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Dong Yu is an IEEE Fellow, ISCA Fellow, and an ACM distinguished scientist. He is currently taking the role of a distinguished scientist and vice general manager at Tencent AI Lab. Prior to joining Tencent America in 2017, he was a principal researcher at the speech and dialog research group, Microsoft Research (Redmond), Microsoft, where he joined in 1998. He holds a Ph.D. degree in computer science from University of Idaho, an MS degree in computer science from Indiana University at Bloomington, an MS degree (with honor) in pattern recognition and intelligent control from Chinese Academy of Sciences, and a BS degree (with honor) in electrical engineering from Zhejiang University.
I am currently taking the role of distinguished scientist and vice general manager at Tencent AI Lab. Prior to joining Tencent America in 2017, I was a principal researcher at the speech and dialog research group, Microsoft Research (Redmond), Microsoft, where I joined in 1998.
My research has been focusing on speech processing and recognition, multi-modal interactive systems, and recently natural language processing. My works have been recognized by the prestigious IEEE Signal Processing Society 2013, 2016, and 2020 best paper awards. I was honored to be elevated an IEEE Fellow and ISCA Fellow in recognition of my contributions in deep-learning-based speech recognition and processing.
I have served the IEEE community over the years as the associate editors, conference organizers, local section chairs, and technical committee members. Currently I am serving as the chair of the speech and language processing technical committee and the technical program co-chair of ICASSP 2021.
There were many challenges along the way. The biggest challenge is the existence of a long period of time when the field of speech recognition advanced really slowly despite significant efforts devoted to the field by many researchers and practitioners. There were pessimistic forecasts and the entice that we may make bigger impact or get better financial return if we choose to work on different problems. Fortunately challenges also come with opportunities. We finally made breakthrough.
There are several important factors. For example, I was lucky to collaborate with many talented researchers and interns in my career. The supportive research environment at Microsoft Research and Tencent AI Lab allowed us to attack hard problems and to pursue bigger impact even though this may mean slow or no progress within some period of time. My research methodology also contributed to my success. I have been trying very hard to innovate through better understanding of the problems and tools, and through better balance between exploitation and exploration.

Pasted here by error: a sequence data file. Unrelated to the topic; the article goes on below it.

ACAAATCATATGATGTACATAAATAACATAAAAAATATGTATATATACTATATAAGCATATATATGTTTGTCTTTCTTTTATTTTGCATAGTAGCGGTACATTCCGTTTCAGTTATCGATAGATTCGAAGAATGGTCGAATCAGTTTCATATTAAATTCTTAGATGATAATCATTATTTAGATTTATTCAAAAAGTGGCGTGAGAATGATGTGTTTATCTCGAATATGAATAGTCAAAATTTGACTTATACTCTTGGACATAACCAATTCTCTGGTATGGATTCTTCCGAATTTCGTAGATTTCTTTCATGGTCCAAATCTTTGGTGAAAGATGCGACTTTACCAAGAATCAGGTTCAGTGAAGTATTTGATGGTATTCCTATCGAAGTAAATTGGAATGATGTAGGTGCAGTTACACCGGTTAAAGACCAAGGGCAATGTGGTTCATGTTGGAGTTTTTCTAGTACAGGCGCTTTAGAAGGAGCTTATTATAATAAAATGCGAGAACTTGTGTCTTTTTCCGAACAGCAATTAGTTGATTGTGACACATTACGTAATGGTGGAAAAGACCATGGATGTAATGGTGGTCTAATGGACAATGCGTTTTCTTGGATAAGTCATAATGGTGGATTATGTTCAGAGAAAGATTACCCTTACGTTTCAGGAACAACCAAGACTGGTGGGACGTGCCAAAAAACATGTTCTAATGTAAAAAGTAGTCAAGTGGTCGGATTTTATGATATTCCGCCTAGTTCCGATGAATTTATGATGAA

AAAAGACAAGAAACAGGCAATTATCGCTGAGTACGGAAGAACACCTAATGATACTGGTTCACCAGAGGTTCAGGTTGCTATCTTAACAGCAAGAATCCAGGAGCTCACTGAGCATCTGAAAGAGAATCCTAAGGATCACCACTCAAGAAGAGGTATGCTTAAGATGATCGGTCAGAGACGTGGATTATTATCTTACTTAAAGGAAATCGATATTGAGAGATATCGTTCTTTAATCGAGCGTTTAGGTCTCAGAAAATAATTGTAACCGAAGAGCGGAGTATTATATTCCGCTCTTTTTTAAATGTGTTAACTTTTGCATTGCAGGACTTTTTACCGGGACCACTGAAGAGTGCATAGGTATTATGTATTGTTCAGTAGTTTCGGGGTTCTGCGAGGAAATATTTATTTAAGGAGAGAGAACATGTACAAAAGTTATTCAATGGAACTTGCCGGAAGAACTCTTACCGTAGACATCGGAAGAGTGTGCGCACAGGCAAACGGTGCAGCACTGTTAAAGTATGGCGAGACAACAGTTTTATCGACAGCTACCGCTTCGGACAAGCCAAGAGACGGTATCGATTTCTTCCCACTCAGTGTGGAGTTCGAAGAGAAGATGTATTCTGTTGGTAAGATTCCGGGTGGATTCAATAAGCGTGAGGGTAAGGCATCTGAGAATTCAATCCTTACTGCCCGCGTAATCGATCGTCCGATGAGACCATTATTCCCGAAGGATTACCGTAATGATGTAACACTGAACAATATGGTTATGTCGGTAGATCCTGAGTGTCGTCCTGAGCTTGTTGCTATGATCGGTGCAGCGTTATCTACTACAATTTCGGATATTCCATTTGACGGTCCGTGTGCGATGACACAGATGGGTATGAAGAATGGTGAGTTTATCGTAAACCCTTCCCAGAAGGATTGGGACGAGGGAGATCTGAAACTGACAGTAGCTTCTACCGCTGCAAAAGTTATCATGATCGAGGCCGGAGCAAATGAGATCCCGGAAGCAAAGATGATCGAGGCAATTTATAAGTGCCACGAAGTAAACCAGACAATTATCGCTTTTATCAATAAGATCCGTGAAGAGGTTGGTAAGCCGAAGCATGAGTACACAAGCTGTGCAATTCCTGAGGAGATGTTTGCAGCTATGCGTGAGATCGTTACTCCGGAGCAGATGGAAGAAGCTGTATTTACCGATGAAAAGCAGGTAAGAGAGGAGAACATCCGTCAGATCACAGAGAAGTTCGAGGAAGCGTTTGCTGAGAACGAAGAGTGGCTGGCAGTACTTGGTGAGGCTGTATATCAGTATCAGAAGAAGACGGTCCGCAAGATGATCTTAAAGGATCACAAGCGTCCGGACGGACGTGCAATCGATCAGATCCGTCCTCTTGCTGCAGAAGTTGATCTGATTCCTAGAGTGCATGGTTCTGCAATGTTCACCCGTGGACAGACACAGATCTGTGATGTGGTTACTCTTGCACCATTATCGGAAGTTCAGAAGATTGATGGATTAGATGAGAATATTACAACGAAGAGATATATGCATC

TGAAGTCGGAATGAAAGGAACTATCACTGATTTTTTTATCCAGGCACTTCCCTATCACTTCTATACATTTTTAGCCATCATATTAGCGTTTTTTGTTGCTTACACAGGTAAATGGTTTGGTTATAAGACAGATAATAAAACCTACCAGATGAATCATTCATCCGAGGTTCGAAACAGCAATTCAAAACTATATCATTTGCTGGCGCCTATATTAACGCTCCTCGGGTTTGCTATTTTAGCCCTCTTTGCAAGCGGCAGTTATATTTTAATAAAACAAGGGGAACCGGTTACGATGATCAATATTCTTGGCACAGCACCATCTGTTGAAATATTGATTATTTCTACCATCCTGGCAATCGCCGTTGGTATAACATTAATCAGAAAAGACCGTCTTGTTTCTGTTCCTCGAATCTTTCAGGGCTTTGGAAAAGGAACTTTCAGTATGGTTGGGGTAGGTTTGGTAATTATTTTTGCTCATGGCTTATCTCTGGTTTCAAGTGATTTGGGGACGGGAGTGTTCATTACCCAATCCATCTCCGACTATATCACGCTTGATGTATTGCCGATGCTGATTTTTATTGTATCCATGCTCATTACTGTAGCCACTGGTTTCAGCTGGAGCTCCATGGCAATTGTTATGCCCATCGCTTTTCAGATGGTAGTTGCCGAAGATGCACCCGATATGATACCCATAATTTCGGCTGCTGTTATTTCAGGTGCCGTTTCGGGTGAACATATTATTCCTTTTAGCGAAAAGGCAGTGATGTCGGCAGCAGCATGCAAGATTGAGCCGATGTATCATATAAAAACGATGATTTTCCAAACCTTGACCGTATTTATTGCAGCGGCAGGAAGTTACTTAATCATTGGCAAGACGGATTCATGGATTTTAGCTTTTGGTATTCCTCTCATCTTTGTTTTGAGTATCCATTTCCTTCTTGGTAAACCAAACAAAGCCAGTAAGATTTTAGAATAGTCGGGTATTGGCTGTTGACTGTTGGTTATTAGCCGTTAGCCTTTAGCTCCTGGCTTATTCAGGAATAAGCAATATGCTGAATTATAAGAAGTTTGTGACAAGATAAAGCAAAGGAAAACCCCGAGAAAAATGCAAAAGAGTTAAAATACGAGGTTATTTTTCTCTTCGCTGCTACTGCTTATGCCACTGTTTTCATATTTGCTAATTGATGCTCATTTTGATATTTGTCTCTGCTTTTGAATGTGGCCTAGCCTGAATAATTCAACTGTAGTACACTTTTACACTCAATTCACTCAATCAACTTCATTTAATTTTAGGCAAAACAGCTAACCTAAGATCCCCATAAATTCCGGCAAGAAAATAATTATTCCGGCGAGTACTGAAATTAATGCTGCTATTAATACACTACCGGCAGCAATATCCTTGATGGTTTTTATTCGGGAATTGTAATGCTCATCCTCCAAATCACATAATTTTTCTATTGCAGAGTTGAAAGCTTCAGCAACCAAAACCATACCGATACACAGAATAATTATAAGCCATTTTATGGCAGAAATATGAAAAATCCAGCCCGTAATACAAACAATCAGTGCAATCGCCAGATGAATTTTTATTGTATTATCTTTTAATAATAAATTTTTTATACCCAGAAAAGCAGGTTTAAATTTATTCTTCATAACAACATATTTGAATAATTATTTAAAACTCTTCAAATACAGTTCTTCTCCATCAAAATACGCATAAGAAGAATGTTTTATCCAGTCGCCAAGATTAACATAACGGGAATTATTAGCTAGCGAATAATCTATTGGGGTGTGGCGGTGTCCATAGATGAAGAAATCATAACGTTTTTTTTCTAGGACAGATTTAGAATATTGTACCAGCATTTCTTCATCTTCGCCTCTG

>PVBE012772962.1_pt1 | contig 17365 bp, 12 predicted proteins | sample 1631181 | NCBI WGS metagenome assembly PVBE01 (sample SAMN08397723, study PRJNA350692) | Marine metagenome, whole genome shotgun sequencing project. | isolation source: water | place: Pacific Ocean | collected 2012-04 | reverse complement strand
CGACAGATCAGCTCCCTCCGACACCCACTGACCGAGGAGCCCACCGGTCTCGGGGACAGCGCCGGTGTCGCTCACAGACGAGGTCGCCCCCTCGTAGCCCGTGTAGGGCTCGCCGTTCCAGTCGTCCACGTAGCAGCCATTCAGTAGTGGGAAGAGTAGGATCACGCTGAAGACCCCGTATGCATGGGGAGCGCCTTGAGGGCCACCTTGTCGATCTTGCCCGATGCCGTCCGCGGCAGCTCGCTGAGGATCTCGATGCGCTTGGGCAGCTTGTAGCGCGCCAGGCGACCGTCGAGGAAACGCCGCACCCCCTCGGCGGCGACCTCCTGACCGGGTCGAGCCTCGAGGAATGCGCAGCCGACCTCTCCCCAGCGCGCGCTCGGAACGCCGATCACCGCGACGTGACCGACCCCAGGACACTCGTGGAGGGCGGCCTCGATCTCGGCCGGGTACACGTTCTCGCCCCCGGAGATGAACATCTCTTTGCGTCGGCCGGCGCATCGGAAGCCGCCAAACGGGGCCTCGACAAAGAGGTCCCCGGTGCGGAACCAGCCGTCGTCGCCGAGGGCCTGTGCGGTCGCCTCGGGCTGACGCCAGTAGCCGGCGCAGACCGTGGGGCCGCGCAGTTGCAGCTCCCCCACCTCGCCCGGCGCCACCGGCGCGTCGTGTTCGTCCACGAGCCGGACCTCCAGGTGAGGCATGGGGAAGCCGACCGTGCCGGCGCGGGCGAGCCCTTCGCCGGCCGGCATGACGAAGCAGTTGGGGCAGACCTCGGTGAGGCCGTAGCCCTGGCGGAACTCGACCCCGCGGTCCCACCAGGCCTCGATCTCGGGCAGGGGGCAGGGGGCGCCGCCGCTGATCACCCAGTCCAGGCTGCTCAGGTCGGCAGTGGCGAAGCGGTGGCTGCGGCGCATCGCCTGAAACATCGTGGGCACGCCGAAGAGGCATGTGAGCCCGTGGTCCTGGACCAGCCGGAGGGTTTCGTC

My work significantly improved the recognition accuracy of automatic speech recognition systems and caused a paradigm shift in both academia and industry. Nowadays many users feel that the ASR systems’ accuracy surpassed the threshold for adoption. This improvement significantly enhanced their experiences in using applications such as dictation and digital assistants.
Many innovations happen when you break the constraints, which may be imposed by your way of thinking, the angle you look at things, the available tools and devices, or the existing architecture.
Failures are not only inevitable but also part of our normal research life. Over the years, we have tried many innovative techniques and majority of them did not lead to the progresses we have hoped. However, our final success was built upon those failures as we learn no less, if not more, from failures than from successes.
It is very common for researchers, scientist or engineers to be skeptical of new ideas, esp. if the idea is truly novel or against their existing belief and philosophy. This is very healthy for scientific advancement. Our work on deep-learning-based speech recognition experienced the similar debate. We gradually convinced others by demonstrating the superiority of our new technique on challenging benchmarks, by helping others to reproduce our results, and by continuously improving the techniques. I think as long as the results and evidences are true and firm, the novel techniques or paradigms will be accepted and further investigated by the community sooner or later.
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